The first time I questioned my future was during our week on the Roseau River First Nation for our First Nations learning week. This was one of my favorite weeks from the first semester. Our week consisted of listening to stories from various community members, participating in traditional ceremonies, and learning about their faith. I already knew that the treatment of Indigenous people in Canada needs to change, but it’s different to hear first-hand accounts. I started to think about what we can do, and what I can do to help create a positive change. “Peace” was a theme I kept feeling myself coming back to.

Screenshot_20180930-160931_InstagramGuatemala was my favourite part of the Outtatown year. I immediately fell in love with the country, the atmosphere, the people, and the food. We climbed volcanoes, hiked in the mountains, made relationships with people we lived with, and ate lots of tortillas. One of the hardest parts, though, was learning about Guatemala’s past. Something I didn’t know before we went was the genocide against the Mayan people, also known as the silent holocaust, that lasted from 1960 to 1996. We heard stories from a farmer who helped smuggle people to safety amidst garbage, and of how the Mayan people were killed simply for being indigenous. It struck me the similarities between this and the treatment of Canada’s Indigenous population. Living in 2018, it feels like we should be further along than we are.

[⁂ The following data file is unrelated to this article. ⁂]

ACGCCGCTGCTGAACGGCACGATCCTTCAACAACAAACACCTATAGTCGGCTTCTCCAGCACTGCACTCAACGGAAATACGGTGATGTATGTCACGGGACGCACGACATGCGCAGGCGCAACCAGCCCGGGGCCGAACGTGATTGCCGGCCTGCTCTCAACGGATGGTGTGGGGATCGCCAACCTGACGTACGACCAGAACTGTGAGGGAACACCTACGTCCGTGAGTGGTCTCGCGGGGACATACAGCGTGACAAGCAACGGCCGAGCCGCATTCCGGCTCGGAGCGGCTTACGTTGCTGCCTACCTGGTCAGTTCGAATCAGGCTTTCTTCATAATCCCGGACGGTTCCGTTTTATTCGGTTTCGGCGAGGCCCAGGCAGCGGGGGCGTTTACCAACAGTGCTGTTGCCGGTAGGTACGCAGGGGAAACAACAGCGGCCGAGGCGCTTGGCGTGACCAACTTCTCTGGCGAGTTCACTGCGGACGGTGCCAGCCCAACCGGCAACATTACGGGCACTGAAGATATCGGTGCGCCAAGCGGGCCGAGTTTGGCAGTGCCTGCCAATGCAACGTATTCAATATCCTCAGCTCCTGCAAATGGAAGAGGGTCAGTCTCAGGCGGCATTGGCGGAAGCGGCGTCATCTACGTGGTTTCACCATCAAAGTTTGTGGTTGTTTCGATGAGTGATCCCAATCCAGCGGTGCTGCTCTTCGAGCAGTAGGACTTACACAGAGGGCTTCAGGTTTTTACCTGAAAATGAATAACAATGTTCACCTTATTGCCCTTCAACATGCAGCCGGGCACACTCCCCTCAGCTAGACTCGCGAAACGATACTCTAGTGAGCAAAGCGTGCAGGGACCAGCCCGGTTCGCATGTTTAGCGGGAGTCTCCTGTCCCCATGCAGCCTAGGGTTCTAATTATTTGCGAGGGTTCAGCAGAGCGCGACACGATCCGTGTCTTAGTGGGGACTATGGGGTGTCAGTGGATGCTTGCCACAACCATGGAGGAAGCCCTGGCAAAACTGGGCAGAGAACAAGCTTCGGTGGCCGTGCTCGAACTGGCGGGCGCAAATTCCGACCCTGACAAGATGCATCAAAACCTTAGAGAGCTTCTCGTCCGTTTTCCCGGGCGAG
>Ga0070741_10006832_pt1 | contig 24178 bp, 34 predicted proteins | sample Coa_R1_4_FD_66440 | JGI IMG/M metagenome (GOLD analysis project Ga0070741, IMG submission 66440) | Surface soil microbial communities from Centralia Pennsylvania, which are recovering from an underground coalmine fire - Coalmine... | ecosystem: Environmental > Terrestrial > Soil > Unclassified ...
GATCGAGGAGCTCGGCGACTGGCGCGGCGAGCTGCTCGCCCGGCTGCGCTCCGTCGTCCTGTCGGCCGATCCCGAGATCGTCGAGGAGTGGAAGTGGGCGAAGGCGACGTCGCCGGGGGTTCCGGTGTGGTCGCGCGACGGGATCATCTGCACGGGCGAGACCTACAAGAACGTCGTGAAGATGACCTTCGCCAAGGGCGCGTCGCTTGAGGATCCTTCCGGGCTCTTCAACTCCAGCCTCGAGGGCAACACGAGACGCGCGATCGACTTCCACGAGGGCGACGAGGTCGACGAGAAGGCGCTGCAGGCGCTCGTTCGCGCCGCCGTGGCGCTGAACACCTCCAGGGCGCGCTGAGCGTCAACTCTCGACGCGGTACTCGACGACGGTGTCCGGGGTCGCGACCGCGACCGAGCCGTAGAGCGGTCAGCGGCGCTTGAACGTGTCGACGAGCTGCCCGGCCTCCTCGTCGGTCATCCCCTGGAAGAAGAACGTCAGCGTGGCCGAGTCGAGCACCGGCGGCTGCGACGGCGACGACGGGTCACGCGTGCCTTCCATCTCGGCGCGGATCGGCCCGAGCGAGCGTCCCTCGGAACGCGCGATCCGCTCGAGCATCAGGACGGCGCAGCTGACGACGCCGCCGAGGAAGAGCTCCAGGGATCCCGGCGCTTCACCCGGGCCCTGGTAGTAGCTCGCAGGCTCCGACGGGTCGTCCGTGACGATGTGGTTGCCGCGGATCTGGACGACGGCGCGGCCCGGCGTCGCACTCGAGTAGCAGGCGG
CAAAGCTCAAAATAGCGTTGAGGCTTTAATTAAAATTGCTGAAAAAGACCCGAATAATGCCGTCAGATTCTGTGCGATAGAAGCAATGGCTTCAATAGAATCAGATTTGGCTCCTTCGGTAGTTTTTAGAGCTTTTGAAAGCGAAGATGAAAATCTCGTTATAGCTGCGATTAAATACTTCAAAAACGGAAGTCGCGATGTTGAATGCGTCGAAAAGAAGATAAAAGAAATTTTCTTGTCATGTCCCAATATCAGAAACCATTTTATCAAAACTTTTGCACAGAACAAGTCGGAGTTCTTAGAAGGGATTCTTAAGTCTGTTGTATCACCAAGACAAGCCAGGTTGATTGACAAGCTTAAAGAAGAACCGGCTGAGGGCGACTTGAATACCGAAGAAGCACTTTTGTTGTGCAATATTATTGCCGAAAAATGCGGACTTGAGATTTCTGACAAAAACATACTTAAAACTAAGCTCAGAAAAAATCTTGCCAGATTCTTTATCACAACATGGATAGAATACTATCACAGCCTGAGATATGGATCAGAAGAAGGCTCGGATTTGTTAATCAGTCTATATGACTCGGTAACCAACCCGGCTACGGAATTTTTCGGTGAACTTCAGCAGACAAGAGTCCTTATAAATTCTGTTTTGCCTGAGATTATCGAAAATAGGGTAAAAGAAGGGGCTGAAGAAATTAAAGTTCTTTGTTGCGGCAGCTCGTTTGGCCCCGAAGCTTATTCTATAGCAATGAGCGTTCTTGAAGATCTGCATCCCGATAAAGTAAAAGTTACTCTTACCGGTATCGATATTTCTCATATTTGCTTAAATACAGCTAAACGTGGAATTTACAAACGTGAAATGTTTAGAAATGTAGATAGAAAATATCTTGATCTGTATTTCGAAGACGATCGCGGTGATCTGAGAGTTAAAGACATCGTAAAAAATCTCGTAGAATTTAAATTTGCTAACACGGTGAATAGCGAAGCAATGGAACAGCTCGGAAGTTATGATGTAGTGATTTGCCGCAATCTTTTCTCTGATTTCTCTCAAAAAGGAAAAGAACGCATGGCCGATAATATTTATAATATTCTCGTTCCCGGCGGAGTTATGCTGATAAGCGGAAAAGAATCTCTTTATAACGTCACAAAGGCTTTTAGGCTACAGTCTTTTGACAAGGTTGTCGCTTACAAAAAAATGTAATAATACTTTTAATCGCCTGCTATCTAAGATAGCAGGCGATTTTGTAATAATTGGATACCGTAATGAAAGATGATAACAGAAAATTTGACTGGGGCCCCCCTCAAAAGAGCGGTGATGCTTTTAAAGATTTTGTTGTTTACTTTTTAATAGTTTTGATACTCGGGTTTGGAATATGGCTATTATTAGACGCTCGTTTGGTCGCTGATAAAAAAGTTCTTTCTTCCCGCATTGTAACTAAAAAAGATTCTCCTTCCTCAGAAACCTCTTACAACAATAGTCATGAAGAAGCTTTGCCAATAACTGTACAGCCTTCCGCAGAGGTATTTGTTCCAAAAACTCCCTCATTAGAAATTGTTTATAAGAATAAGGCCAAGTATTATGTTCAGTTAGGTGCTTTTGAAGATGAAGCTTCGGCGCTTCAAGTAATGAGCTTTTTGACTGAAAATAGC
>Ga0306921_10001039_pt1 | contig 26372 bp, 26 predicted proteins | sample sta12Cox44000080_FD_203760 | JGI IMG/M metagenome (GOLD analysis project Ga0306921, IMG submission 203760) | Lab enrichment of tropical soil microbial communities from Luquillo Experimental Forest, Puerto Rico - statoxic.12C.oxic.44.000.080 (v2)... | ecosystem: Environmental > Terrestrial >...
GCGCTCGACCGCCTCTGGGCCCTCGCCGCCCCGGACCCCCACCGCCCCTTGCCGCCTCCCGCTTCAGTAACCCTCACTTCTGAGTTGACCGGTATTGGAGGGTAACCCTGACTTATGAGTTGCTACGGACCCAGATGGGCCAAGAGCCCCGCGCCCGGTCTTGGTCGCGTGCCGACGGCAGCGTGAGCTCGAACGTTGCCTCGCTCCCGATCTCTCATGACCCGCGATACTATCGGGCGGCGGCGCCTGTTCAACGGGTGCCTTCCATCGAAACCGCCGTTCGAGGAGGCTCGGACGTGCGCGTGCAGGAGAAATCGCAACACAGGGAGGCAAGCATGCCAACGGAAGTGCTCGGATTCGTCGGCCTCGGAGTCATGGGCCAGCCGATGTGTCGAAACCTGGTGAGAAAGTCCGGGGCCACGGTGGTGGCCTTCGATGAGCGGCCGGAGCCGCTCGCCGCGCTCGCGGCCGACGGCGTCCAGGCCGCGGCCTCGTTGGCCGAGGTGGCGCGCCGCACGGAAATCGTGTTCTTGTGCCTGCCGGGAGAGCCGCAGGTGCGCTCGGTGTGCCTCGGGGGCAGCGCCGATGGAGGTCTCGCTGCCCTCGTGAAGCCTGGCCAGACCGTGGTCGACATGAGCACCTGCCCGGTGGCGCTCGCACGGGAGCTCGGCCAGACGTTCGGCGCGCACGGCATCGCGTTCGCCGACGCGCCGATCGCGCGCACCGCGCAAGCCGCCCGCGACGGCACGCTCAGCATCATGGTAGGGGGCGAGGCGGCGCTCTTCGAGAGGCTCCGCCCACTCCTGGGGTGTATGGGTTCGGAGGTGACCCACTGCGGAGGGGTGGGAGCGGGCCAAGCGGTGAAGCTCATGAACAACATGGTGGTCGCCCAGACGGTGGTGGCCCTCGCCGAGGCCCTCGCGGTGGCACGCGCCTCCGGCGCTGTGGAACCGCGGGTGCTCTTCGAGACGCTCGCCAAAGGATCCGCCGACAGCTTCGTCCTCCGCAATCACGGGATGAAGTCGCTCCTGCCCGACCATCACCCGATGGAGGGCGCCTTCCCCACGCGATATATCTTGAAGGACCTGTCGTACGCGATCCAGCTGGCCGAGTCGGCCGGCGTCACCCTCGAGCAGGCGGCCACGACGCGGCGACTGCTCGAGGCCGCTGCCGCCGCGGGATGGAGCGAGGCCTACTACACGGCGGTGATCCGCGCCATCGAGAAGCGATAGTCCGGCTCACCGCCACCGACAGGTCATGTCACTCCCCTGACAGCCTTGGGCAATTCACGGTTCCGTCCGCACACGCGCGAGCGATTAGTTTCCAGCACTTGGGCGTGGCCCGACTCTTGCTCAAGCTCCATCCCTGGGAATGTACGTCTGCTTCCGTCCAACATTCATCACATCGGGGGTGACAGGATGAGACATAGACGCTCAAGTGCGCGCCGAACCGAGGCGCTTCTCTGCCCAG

I owe my current vocational thoughts to Outtatown. My eyes were opened to the beauty, but also the injustice in the world, and how I can be a part of the change. Currently I’m hoping to major in Peace and Conflict Transformation studies and work anywhere I can to help bring more peace to the world.  My current hope is to work with Mennonite Central Committee. I firmly believe in the work that they do, and hope CMU can help me achieve that goal. I also will always be grateful to Outtatown for the life changing experiences I had. I look forward to finishing off my studies at CMU, as I love the sense of community, my classes, and my professors. So, that’s where I am now! I’m excited for what my future holds but I also know that things change sometimes, but I know God will put me where I’m supposed to be.